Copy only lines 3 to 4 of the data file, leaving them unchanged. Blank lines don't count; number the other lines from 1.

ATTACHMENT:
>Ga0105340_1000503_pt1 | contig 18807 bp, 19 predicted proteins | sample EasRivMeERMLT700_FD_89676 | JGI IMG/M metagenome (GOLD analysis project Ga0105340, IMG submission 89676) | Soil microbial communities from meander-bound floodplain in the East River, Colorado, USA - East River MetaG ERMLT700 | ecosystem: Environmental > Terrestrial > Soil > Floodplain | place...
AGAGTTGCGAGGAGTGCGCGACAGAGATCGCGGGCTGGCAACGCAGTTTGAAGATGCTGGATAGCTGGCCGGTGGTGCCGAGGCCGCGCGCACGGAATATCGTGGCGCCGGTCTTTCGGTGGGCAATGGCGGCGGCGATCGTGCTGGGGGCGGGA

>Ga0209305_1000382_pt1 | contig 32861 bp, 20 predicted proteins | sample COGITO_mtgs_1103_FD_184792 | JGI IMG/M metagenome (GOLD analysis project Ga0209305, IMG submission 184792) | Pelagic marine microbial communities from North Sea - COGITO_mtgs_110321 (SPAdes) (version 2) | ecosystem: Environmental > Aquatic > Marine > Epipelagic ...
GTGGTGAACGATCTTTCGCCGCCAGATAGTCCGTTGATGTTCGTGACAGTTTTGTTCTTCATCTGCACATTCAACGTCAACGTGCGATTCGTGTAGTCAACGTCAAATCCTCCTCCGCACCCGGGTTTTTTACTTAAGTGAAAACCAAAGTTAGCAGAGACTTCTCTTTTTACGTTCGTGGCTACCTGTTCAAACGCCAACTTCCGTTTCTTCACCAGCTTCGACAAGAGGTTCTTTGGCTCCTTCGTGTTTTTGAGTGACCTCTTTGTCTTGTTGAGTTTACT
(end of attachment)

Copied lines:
>Ga0209305_1000382_pt1 | contig 32861 bp, 20 predicted proteins | sample COGITO_mtgs_1103_FD_184792 | JGI IMG/M metagenome (GOLD analysis project Ga0209305, IMG submission 184792) | Pelagic marine microbial communities from North Sea - COGITO_mtgs_110321 (SPAdes) (version 2) | ecosystem: Environmental > Aquatic > Marine > Epipelagic ...
GTGGTGAACGATCTTTCGCCGCCAGATAGTCCGTTGATGTTCGTGACAGTTTTGTTCTTCATCTGCACATTCAACGTCAACGTGCGATTCGTGTAGTCAACGTCAAATCCTCCTCCGCACCCGGGTTTTTTACTTAAGTGAAAACCAAAGTTAGCAGAGACTTCTCTTTTTACGTTCGTGGCTACCTGTTCAAACGCCAACTTCCGTTTCTTCACCAGCTTCGACAAGAGGTTCTTTGGCTCCTTCGTGTTTTTGAGTGACCTCTTTGTCTTGTTGAGTTTACT